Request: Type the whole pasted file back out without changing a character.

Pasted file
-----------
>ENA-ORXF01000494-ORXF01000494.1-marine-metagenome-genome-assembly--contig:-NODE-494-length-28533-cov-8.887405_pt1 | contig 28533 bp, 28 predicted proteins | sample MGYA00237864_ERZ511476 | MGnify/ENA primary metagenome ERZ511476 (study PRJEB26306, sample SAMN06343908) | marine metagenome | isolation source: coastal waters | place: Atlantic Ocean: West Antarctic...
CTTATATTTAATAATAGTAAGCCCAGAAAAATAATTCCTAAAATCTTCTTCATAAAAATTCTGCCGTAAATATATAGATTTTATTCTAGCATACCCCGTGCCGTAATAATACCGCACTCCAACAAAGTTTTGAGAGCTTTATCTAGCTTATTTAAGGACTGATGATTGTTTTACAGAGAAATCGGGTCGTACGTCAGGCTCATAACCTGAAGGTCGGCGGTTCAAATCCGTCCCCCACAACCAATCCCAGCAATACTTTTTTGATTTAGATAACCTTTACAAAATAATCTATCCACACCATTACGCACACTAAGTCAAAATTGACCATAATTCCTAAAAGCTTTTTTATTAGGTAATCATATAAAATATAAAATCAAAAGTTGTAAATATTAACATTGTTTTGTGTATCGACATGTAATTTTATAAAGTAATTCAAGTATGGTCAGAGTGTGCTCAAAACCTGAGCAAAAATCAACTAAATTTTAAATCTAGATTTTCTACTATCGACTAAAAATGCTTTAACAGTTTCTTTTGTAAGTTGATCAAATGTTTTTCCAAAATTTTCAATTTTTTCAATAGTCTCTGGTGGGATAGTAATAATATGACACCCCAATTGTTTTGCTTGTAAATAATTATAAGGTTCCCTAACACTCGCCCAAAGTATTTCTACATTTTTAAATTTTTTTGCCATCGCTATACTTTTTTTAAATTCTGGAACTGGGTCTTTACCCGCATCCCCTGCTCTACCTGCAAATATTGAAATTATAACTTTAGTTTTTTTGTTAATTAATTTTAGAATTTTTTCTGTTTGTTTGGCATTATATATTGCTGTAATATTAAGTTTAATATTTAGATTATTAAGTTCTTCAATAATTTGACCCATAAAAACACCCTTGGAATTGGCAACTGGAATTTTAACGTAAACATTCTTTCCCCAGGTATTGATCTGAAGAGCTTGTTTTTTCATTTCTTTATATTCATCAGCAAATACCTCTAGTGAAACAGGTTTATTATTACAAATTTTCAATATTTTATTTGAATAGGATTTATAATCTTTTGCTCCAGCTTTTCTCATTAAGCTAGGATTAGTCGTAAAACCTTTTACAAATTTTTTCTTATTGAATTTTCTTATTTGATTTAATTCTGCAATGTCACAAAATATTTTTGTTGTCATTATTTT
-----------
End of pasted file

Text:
>ENA-ORXF01000494-ORXF01000494.1-marine-metagenome-genome-assembly--contig:-NODE-494-length-28533-cov-8.887405_pt1 | contig 28533 bp, 28 predicted proteins | sample MGYA00237864_ERZ511476 | MGnify/ENA primary metagenome ERZ511476 (study PRJEB26306, sample SAMN06343908) | marine metagenome | isolation source: coastal waters | place: Atlantic Ocean: West Antarctic...
CTTATATTTAATAATAGTAAGCCCAGAAAAATAATTCCTAAAATCTTCTTCATAAAAATTCTGCCGTAAATATATAGATTTTATTCTAGCATACCCCGTGCCGTAATAATACCGCACTCCAACAAAGTTTTGAGAGCTTTATCTAGCTTATTTAAGGACTGATGATTGTTTTACAGAGAAATCGGGTCGTACGTCAGGCTCATAACCTGAAGGTCGGCGGTTCAAATCCGTCCCCCACAACCAATCCCAGCAATACTTTTTTGATTTAGATAACCTTTACAAAATAATCTATCCACACCATTACGCACACTAAGTCAAAATTGACCATAATTCCTAAAAGCTTTTTTATTAGGTAATCATATAAAATATAAAATCAAAAGTTGTAAATATTAACATTGTTTTGTGTATCGACATGTAATTTTATAAAGTAATTCAAGTATGGTCAGAGTGTGCTCAAAACCTGAGCAAAAATCAACTAAATTTTAAATCTAGATTTTCTACTATCGACTAAAAATGCTTTAACAGTTTCTTTTGTAAGTTGATCAAATGTTTTTCCAAAATTTTCAATTTTTTCAATAGTCTCTGGTGGGATAGTAATAATATGACACCCCAATTGTTTTGCTTGTAAATAATTATAAGGTTCCCTAACACTCGCCCAAAGTATTTCTACATTTTTAAATTTTTTTGCCATCGCTATACTTTTTTTAAATTCTGGAACTGGGTCTTTACCCGCATCCCCTGCTCTACCTGCAAATATTGAAATTATAACTTTAGTTTTTTTGTTAATTAATTTTAGAATTTTTTCTGTTTGTTTGGCATTATATATTGCTGTAATATTAAGTTTAATATTTAGATTATTAAGTTCTTCAATAATTTGACCCATAAAAACACCCTTGGAATTGGCAACTGGAATTTTAACGTAAACATTCTTTCCCCAGGTATTGATCTGAAGAGCTTGTTTTTTCATTTCTTTATATTCATCAGCAAATACCTCTAGTGAAACAGGTTTATTATTACAAATTTTCAATATTTTATTTGAATAGGATTTATAATCTTTTGCTCCAGCTTTTCTCATTAAGCTAGGATTAGTCGTAAAACCTTTTACAAATTTTTTCTTATTGAATTTTCTTATTTGATTTAATTCTGCAATGTCACAAAATATTTTTGTTGTCATTATTTT